Thanks for sending. In going over what Lou sent, I agree 100% with his point that removing the subtotal by subdepartment is an anti-transparency measure. The output from MUNIS is already hard to understand for most people, and by removing the department subtotals, lines become meaningless. “Professional services” is a great example of that, as the Mayor’s Office has 18 different Professional Service lines with over $740k of projected 2023 spending. Other than knowing it’s in the Mayor’s Office, the public has almost no idea what a not-insignificant part of the budget is being spent on.
For his section on revenues, I agree they look to be pushing some line items beyond what appears to be realistic, though there are a few caveats:
– For some revenue items, the City doesn’t receive our inflows in a timely manner. This makes saying, “How can they budget X when we’ve only received Y year-to-date?” a tricky thing to say, as it’s entirely possible Finance could receive a check or wire that represents multiple months of previously earned revenue. I believe Occupancy Tax and Mortgage Tax might be such line items, but I’ve been out of it long enough that I don’t remember exactly which revenues we get monthly and which ones lag. You would hope the Commissioner would highlight things like this in her presentation.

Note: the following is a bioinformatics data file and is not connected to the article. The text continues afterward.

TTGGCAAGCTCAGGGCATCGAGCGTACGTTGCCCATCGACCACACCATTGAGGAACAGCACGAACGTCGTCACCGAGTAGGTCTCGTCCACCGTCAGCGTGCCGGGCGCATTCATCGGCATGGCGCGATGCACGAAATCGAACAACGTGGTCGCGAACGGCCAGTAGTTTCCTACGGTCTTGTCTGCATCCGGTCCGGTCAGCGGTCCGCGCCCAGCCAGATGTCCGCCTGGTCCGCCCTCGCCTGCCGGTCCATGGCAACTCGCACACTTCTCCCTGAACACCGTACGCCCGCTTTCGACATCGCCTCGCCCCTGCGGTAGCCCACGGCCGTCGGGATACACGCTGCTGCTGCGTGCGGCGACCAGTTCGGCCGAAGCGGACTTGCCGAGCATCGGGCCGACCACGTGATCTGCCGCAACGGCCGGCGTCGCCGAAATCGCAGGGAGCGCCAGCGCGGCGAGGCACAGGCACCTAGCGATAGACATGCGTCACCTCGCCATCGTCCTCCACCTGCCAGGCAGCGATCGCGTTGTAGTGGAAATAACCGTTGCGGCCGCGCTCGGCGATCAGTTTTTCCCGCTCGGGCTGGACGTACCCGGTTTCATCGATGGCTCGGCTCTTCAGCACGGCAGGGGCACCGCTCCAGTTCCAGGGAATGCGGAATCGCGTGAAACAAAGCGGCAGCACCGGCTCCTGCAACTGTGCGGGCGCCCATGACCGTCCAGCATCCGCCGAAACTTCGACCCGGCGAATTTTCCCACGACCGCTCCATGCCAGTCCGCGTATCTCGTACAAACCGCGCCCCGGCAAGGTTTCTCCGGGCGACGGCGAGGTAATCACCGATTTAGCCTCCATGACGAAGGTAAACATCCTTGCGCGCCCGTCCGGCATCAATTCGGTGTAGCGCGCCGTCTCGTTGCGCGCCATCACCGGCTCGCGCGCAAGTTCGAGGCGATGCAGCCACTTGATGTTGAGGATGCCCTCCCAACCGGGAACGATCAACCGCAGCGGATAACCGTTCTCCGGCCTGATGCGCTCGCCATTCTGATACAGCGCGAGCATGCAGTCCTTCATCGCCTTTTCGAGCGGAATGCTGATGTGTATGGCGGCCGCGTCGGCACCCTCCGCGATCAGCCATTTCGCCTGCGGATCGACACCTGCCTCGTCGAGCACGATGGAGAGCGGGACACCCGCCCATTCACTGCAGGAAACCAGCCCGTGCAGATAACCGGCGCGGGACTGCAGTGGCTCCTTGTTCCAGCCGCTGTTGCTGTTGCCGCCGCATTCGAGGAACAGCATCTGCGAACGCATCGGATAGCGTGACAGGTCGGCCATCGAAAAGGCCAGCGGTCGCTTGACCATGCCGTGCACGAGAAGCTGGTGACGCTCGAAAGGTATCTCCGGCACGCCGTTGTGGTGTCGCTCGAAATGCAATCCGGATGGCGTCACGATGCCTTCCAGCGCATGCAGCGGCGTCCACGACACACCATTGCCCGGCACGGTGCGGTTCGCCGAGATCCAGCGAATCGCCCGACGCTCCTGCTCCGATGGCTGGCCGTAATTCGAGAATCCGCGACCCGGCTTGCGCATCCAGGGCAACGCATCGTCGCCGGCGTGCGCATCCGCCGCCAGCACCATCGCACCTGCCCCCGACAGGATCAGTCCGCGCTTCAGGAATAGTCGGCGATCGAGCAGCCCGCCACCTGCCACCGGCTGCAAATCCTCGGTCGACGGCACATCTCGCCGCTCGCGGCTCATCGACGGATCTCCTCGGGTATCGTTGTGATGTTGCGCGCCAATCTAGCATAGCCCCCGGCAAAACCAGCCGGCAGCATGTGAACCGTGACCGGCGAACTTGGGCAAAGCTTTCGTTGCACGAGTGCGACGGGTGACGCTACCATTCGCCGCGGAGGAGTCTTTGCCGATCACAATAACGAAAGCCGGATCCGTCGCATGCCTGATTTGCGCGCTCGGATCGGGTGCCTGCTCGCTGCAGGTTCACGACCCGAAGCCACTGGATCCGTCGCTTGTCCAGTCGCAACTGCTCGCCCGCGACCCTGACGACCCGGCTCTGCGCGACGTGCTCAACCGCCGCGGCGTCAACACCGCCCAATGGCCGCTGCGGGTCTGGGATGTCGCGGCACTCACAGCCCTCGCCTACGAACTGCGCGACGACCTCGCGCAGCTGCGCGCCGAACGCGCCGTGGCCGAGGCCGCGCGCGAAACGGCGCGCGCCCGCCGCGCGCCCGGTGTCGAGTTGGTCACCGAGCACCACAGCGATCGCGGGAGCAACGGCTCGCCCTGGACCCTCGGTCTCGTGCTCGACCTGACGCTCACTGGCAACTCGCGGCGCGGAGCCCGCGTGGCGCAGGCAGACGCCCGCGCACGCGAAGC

– Sales tax is taking a massive leap from 2023, going for a budgeted amount of $17.5M to $19.5M, or up over 11%. Finance gets information monthly about this, so maybe this is really what the trend is showing, but again, a leap like this in such a critical revenue line warrants more explanation in my opinion. I’d also note that while the city gets sales tax money monthly, it is based on a formula (rather than actual sales) that is corrected for actual sales later. More than once I saw that correction negatively impact the city in a big way. My hope is that they aren’t making their estimate purely on the monthly figures, as those aren’t final. Have there been any sales tax presentations? I believe we tried to do them at least once a year when I was around.